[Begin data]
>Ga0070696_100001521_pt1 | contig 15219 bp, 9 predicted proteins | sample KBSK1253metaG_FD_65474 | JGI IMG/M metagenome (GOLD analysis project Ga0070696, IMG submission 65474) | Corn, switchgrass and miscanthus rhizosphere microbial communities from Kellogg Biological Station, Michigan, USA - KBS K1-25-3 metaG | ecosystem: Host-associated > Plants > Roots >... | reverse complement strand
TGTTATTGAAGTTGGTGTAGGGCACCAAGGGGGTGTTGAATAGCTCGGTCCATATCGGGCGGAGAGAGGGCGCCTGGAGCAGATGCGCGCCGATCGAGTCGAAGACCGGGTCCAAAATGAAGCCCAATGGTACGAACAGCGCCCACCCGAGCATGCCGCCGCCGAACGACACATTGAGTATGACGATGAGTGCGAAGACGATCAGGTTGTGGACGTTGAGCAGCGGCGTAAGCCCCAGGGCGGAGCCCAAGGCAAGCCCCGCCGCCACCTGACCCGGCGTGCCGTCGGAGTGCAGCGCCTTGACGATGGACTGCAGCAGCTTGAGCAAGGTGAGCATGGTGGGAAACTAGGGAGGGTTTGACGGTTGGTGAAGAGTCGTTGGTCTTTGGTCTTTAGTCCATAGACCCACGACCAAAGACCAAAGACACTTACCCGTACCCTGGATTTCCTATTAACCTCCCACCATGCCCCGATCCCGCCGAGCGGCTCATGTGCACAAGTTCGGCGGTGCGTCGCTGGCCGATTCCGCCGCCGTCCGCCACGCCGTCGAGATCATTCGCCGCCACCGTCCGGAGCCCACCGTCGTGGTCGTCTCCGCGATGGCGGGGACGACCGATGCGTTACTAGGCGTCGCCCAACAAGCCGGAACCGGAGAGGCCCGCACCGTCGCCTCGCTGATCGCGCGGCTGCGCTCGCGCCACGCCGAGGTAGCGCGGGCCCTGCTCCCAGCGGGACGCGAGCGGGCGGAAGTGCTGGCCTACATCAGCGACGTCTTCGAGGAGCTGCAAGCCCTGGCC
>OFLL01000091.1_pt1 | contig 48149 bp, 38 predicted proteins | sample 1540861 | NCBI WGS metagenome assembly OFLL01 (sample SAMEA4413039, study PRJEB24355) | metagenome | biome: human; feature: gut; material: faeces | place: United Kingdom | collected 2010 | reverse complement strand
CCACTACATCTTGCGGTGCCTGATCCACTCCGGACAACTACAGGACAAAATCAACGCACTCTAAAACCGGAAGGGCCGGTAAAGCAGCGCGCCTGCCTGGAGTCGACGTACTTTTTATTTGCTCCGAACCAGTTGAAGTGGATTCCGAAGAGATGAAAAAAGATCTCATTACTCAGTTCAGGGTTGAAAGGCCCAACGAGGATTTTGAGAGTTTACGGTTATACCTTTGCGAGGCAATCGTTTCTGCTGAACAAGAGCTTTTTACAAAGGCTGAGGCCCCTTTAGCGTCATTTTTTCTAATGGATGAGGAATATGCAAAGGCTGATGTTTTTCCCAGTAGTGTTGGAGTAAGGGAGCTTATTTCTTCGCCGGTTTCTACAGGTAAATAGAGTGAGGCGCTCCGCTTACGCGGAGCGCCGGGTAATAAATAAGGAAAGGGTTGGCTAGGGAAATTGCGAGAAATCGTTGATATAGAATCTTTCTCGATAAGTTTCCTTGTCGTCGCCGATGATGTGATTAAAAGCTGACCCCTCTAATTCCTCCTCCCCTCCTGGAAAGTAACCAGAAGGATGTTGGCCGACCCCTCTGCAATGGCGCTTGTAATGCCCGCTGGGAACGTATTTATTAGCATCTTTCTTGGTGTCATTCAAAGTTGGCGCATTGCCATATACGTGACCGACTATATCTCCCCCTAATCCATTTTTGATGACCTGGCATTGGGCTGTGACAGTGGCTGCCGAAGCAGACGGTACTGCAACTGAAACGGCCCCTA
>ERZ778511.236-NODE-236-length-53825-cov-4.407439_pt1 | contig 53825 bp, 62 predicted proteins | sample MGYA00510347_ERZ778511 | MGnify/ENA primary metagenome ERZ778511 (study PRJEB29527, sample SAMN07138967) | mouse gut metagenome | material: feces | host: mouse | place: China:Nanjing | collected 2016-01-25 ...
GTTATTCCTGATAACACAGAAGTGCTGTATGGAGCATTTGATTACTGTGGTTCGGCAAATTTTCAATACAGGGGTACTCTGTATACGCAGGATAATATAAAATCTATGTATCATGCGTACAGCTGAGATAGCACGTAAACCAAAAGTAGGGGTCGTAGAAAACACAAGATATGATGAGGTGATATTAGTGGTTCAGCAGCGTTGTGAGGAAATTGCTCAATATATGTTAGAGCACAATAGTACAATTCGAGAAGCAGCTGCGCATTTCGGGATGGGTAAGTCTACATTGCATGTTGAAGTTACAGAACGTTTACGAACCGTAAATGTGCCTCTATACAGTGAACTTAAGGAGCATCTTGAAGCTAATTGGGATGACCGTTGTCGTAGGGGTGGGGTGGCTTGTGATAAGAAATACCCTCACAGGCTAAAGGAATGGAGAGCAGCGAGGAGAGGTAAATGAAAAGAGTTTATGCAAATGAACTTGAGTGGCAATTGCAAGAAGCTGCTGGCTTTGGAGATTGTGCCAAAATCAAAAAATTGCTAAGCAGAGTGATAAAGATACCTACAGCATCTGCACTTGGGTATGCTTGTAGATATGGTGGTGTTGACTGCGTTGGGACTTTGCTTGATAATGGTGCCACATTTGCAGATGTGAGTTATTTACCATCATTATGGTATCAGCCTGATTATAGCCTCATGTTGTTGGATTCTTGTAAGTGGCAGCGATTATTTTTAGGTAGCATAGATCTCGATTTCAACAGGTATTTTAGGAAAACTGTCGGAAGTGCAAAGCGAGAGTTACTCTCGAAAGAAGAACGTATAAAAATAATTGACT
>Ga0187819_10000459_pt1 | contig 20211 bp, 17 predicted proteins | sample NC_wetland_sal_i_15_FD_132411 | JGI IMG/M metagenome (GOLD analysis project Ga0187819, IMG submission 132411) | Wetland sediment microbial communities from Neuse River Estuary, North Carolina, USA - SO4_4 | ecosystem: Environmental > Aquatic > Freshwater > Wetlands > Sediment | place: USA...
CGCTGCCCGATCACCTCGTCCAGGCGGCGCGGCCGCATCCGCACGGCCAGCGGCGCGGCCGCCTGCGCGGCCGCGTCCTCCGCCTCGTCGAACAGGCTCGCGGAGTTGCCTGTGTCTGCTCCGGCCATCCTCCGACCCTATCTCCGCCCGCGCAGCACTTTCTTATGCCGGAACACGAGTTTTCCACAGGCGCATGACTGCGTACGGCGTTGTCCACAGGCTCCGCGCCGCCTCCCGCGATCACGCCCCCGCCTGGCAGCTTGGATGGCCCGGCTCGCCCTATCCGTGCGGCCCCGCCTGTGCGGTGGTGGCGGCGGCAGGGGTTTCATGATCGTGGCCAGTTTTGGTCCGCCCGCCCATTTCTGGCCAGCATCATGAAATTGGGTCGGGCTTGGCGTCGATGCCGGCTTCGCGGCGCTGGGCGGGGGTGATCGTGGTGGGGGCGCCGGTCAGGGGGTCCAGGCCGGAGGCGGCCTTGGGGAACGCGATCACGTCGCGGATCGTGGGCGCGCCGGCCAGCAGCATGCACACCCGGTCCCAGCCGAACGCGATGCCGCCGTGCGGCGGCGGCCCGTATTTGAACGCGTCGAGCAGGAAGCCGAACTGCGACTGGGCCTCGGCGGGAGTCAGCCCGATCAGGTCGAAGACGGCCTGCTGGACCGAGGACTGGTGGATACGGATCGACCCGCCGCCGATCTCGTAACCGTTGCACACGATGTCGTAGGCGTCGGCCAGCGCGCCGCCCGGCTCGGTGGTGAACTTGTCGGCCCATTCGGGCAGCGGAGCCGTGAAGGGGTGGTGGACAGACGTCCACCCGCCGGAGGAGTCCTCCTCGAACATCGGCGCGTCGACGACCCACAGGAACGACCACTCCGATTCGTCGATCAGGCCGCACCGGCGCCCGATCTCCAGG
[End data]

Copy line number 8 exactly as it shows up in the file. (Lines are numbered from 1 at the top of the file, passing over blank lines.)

CGCTGCCCGATCACCTCGTCCAGGCGGCGCGGCCGCATCCGCACGGCCAGCGGCGCGGCCGCCTGCGCGGCCGCGTCCTCCGCCTCGTCGAACAGGCTCGCGGAGTTGCCTGTGTCTGCTCCGGCCATCCTCCGACCCTATCTCCGCCCGCGCAGCACTTTCTTATGCCGGAACACGAGTTTTCCACAGGCGCATGACTGCGTACGGCGTTGTCCACAGGCTCCGCGCCGCCTCCCGCGATCACGCCCCCGCCTGGCAGCTTGGATGGCCCGGCTCGCCCTATCCGTGCGGCCCCGCCTGTGCGGTGGTGGCGGCGGCAGGGGTTTCATGATCGTGGCCAGTTTTGGTCCGCCCGCCCATTTCTGGCCAGCATCATGAAATTGGGTCGGGCTTGGCGTCGATGCCGGCTTCGCGGCGCTGGGCGGGGGTGATCGTGGTGGGGGCGCCGGTCAGGGGGTCCAGGCCGGAGGCGGCCTTGGGGAACGCGATCACGTCGCGGATCGTGGGCGCGCCGGCCAGCAGCATGCACACCCGGTCCCAGCCGAACGCGATGCCGCCGTGCGGCGGCGGCCCGTATTTGAACGCGTCGAGCAGGAAGCCGAACTGCGACTGGGCCTCGGCGGGAGTCAGCCCGATCAGGTCGAAGACGGCCTGCTGGACCGAGGACTGGTGGATACGGATCGACCCGCCGCCGATCTCGTAACCGTTGCACACGATGTCGTAGGCGTCGGCCAGCGCGCCGCCCGGCTCGGTGGTGAACTTGTCGGCCCATTCGGGCAGCGGAGCCGTGAAGGGGTGGTGGACAGACGTCCACCCGCCGGAGGAGTCCTCCTCGAACATCGGCGCGTCGACGACCCACAGGAACGACCACTCCGATTCGTCGATCAGGCCGCACCGGCGCCCGATCTCCAGG